Posts Tagged learning to write
How much should a writer’s personality show in a book? Some authors keep themselves out of the narrative voice, even in a personal book such as a memoir. Others colour every page with their sensibilities and personality, even if they’re writing fiction. This is just one of the questions I’m discussing today in the literary magazine Rain Taxi.
You might recognise my interviewer – Garry Craig Powell, who has been a guest on The Undercover Soundtrack (he put Phil Collins songs to unforgettable and cheeky use). Garry has also taught creative writing at university level, so that’s another discussion we have – are these courses useful, necessary, a hindrance, something else? What about journalism – when is that a good start for a fiction author?
And then there’s Englishness. What is that? Well, it could be a quality of restraint – when saying less means more. It might also be a sense of Elysian yearning for an emblematically romantic world, including the tradition of stories about remarkable houses. We’re trying to thrash it out. Do come over, and bring tea.
I used to take singing lessons. I’d always loved belting out a tune, and being rather a perfectionist I wanted to do it well. I sailed through the basics and was sent to an advanced teacher. Then the trouble started. She had been a child prodigy and had been coached, much like a Russian gymnast, to do nothing but her art. So she was entirely intolerant of imperfection.
I’d open my mouth and she’d say ‘your tongue’s in the wrong place’. And I hadn’t even made a sound. Tongues, by the way, are not just the flappy thing you can see. They go all the way down your throat and have to be kept flat. Pretty soon I was so bamboozled by the invisible anatomy that had to be under conscious control that I couldn’t sing at all. Not even a good holler in the bath, because I had a weight of bad habits to eradicate. What used to be so natural became impossible.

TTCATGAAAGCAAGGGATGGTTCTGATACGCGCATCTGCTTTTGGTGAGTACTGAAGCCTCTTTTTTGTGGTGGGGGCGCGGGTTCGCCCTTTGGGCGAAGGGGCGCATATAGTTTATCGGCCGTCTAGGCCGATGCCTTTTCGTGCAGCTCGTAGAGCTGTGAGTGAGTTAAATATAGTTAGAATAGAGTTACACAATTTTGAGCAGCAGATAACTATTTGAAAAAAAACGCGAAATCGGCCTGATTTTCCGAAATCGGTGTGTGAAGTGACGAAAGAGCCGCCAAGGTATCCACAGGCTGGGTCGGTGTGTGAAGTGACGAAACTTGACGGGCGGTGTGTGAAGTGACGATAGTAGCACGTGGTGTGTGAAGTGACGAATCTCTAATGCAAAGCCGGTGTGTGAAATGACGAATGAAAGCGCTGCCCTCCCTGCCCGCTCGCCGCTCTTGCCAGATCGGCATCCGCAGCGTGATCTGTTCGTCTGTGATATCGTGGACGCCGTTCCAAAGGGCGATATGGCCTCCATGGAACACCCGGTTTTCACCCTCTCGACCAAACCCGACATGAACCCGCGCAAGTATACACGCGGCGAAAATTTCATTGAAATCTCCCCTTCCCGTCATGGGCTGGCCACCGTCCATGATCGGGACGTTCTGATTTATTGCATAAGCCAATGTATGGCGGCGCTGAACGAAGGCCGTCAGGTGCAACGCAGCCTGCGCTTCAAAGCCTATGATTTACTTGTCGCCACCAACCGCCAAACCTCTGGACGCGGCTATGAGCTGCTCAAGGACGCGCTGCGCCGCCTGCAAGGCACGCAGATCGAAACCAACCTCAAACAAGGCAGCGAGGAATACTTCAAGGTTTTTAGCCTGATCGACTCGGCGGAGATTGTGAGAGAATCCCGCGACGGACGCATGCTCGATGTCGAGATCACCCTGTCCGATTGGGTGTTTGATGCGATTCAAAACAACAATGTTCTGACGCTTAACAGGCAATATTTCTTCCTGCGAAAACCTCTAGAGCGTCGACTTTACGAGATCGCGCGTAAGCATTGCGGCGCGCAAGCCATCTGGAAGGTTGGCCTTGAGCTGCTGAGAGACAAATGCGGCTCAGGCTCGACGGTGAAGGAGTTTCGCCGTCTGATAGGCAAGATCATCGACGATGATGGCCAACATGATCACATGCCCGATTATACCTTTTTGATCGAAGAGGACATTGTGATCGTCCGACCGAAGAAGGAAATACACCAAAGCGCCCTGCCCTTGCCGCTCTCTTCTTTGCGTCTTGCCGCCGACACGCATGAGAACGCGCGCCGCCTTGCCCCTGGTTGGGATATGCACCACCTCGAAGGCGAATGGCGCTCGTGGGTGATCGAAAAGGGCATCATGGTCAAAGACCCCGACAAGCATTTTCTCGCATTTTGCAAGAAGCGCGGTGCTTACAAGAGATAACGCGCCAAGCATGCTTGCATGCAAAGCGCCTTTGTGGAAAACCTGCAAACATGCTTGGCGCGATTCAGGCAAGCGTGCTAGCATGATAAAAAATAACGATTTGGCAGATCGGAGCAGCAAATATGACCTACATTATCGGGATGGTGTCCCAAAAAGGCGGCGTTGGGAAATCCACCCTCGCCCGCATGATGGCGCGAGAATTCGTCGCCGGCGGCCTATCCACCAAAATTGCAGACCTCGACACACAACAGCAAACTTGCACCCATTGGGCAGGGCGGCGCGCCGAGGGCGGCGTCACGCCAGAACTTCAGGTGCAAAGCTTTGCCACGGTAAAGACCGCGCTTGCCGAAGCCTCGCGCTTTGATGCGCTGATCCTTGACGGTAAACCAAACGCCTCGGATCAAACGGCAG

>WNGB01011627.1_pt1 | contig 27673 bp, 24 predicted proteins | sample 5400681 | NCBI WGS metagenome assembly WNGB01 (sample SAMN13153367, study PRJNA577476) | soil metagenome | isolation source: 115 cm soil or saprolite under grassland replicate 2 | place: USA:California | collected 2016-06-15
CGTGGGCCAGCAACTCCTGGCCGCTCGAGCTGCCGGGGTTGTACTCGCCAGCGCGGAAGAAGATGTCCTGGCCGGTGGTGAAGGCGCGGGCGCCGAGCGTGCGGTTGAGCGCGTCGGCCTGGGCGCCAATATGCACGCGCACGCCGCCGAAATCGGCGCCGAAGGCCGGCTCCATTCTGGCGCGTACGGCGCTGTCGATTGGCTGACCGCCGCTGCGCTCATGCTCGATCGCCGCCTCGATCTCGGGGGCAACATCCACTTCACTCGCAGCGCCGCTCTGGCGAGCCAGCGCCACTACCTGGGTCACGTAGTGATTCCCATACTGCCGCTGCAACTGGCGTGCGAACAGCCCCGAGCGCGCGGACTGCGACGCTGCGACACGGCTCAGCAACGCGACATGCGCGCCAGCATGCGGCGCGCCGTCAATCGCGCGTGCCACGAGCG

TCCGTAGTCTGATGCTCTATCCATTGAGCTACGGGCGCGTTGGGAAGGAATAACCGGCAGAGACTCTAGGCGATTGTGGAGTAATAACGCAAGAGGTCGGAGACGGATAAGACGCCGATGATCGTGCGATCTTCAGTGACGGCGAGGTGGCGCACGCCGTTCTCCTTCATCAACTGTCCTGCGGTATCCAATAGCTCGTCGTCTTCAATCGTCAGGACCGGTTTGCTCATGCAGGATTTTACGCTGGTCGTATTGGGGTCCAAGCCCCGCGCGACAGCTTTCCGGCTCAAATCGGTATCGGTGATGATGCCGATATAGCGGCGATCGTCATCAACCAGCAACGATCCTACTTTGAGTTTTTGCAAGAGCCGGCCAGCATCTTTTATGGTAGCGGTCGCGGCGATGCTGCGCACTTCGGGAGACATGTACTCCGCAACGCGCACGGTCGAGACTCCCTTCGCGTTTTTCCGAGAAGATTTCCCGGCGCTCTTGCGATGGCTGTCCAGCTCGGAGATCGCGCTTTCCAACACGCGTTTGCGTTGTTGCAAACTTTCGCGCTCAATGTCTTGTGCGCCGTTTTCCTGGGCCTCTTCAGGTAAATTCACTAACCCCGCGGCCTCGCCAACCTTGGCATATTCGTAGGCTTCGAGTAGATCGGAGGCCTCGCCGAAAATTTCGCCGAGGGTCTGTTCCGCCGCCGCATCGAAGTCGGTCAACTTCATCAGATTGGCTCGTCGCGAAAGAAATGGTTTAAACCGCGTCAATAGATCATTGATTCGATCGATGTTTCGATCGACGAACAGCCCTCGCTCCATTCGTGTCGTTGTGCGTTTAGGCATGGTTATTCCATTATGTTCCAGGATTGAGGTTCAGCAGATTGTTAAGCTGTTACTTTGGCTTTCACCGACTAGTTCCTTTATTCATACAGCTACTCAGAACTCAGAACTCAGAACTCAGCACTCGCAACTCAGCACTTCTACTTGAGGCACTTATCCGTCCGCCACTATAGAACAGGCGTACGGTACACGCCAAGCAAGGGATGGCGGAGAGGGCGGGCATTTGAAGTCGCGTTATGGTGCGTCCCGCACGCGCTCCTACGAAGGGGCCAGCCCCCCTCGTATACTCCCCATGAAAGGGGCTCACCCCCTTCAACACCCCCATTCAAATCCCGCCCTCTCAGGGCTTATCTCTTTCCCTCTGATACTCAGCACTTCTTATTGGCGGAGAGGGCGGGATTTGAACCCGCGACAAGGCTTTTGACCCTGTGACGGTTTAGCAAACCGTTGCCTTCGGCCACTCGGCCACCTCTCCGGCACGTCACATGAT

I stopped. Gradually the desire to sing came back. I started experimenting with the techniques she’d tried to din into me. I built a singing technique for myself, enjoyed making musical noise again, fortified (and amplified) with what I understood. Now, as friends will attest, just don’t let me start.
The uncomfortable second age
I meet a lot of writers who are flailing in that uncomfortable middle area. They began with ideas to express, stories to tell and a joy of playing on the page. Then they learned how many undesirable habits they had and how much they needed to unlearn. Making a scene instead of summarising. Structuring properly. Making our heroes heroic and believable. Not using adverbs. Thousands of criticisms that tell them they know nothing about the activity that used to bring them joy. Pretty soon, they aren’t trusting any of their instincts – or even letting them speak at all. Or they’ve lost faith in the book they’re writing.
It’s no wonder we hear people worrying that by learning craft they’re becoming robots obeying a formula.
The third age
But if we carry on, we come out into the third stage. One day, we find we’re kicking back and writing as ourselves again. We’re not thinking about rules any more. They’re not strictures into which we are trying to fit. They are tools we are going to use in our own way to make our individual novels. We know them as well as we know our mother tongue.
And, tongues notwithstanding, we’re singing on the page again.
Thank you, pink_fish13, for the picture.
I’ve said there are three stages to becoming a writer. Perhaps there are more. What do you think?